In textile industry, the demand from customers fluctuates beyond imagination and this often affects the supply chain. The customer orders will most likely fluctuate from day-to-day. One day customers will want 10 pieces of a white silk fabric and 7 pieces of a red chiffon fabric, the next day could be 12 red and 7 white pieces. The obvious problem in this is the variation in demand by the customers. Whatever the numbers, they will vary.

In such a scenario, textile industries struggle to keep up with the varying demand. There are some inventory management methods that have been developed to ensure that the variance is smoothed out. In such a scenario Heijunka, a technique used in lean manufacturing for reducing the waste can be effectively utilised for production smoothening and product mix levelling. The main aim of applying the Heijunka method is to supply goods at a constant rate so that upstream and downstream processes can also function at a constant and predictable rate, thus reducing the inventory.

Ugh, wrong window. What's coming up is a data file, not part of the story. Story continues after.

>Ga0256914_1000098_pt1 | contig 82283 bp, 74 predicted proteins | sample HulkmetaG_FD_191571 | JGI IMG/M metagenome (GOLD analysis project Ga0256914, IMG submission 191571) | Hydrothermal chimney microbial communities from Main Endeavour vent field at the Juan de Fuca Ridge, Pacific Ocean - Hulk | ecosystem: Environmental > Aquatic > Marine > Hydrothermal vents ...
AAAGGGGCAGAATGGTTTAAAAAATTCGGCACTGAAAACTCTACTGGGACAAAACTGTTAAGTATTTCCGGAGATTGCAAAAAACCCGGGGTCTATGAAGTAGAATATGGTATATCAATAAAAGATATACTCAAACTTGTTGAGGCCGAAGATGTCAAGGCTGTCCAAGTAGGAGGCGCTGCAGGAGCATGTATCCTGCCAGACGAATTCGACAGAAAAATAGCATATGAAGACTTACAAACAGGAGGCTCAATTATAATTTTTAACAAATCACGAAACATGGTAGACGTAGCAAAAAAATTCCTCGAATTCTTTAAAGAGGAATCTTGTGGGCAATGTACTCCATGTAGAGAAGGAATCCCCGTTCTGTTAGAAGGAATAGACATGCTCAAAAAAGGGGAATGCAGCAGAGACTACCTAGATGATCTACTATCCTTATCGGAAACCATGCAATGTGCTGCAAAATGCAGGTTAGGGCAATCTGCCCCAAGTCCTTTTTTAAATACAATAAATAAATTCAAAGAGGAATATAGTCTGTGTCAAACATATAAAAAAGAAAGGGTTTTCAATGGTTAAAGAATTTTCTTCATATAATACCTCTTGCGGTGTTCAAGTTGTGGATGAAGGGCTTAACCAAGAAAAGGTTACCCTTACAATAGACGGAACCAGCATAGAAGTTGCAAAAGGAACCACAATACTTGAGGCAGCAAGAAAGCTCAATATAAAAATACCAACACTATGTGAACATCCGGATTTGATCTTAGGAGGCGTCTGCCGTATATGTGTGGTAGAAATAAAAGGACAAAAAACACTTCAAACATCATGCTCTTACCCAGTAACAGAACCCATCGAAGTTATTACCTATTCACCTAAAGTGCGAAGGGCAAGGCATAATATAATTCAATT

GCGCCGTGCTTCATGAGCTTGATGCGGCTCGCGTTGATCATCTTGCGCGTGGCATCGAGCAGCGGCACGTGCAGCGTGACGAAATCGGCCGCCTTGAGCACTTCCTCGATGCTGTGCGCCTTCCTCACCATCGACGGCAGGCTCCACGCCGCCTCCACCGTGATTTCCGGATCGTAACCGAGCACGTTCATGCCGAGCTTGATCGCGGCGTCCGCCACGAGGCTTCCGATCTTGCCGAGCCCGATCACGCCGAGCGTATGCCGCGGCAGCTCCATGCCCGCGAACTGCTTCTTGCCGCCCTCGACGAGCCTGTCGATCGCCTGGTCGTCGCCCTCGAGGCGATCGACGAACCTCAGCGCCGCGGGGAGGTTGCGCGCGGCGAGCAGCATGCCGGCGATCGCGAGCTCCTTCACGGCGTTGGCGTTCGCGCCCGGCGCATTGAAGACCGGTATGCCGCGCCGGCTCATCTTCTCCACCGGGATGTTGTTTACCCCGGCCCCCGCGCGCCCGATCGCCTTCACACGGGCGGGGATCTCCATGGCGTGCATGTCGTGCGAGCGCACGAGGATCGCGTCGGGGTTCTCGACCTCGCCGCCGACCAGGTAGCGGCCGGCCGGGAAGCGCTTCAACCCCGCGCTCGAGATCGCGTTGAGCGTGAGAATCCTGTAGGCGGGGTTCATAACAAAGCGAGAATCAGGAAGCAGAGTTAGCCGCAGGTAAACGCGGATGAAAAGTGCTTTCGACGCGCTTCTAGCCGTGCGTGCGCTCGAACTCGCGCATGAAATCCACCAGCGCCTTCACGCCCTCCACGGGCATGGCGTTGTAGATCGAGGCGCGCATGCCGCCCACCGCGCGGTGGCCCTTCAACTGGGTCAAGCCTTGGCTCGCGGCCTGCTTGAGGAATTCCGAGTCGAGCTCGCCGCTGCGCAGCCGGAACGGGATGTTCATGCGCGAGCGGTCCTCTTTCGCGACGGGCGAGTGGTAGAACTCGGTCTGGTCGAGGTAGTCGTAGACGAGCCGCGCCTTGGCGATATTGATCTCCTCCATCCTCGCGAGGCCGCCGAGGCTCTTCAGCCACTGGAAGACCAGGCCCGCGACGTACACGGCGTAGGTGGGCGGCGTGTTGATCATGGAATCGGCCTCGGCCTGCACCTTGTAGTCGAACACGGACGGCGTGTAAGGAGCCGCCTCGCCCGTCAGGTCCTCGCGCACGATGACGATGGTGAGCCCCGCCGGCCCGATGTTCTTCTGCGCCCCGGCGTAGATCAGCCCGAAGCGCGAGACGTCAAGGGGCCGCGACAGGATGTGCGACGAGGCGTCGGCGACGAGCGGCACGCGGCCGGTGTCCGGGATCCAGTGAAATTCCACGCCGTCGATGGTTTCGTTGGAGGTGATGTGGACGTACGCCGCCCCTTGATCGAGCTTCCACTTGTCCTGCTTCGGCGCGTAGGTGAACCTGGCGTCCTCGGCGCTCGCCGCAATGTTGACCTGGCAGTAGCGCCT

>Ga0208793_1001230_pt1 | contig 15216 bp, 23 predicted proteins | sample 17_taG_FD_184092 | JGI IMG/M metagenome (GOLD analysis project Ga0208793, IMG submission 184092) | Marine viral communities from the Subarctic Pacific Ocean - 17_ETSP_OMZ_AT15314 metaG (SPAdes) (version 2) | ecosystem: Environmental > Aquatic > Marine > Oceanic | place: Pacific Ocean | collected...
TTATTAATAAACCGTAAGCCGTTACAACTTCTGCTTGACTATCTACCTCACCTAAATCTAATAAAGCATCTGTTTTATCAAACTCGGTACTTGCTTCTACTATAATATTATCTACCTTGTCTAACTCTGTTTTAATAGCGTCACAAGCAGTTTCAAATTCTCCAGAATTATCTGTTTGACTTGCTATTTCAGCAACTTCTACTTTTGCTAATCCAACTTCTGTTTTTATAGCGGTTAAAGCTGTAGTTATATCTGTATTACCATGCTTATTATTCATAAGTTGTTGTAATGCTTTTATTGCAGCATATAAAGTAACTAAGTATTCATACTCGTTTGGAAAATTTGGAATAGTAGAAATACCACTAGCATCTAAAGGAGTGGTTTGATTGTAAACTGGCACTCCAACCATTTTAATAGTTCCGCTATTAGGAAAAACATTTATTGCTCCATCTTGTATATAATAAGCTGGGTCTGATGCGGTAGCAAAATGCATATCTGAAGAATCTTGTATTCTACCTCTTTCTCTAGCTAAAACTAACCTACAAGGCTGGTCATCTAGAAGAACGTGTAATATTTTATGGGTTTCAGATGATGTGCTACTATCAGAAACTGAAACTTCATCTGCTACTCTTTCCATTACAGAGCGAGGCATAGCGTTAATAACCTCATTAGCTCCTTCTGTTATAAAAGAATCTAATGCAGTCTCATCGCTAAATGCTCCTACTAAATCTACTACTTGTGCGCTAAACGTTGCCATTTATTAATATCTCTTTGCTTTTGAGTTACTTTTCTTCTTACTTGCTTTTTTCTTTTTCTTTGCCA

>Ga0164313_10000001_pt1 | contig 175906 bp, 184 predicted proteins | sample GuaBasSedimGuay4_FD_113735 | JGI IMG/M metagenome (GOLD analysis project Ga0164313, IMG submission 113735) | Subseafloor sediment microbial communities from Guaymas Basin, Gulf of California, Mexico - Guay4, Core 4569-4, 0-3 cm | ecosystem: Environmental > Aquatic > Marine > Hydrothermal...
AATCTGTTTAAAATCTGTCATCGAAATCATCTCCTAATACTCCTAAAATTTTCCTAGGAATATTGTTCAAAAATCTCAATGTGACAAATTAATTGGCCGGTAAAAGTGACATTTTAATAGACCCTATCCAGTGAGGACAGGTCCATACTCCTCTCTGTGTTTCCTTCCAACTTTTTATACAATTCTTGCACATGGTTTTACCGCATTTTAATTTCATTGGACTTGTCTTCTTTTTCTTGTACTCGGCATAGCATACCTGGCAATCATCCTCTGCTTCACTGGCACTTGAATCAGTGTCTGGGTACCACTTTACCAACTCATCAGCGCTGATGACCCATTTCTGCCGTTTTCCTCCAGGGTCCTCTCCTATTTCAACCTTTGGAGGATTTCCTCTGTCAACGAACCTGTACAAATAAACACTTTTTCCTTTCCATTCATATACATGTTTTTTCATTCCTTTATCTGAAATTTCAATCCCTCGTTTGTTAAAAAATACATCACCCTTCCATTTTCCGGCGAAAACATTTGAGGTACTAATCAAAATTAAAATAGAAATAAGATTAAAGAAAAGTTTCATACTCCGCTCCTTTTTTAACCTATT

Take example of a textile firm struggling to keep up production as per demand. If customer demand of a garment is 15 pieces on one day and then the demand fluctuates by three-four pieces per day, the firm can use the Heijunka method to control this variation. The firm can set the level volume at 15 garments per day according to the demand, production would replenish the 15 garments that are ordered. On the second day, if the order is of 19 garments (4 garments higher than levelized production volume) the company would still produce 15 garments and the shipping area would take 4 garments from an inventory known as 'Fluctuation stock'. On the third day, if the order will be 13 garments, which is two less than the Heijunka volume, two garments can be rebuilt and put back into fluctuation stock. This is a very basic idea of how the concept works.

Heijunka method implies that there is even distribution of production volume and mix. Heijunka converts the uneven demand into even and predictable manufacturing process thereby helping to bring stability in a manufacturing process. This method is very different from the traditional approach.

The traditional approach focuses on varying production scheduling in harmony with the changing pace of demand. Nevertheless, this approach can result in higher inventory level, several number of defects, idle time and also overtime. Another shortcoming of the traditional approach is that with higher level of inventory of a particular garment can result in over-production of garments not in immediate demand.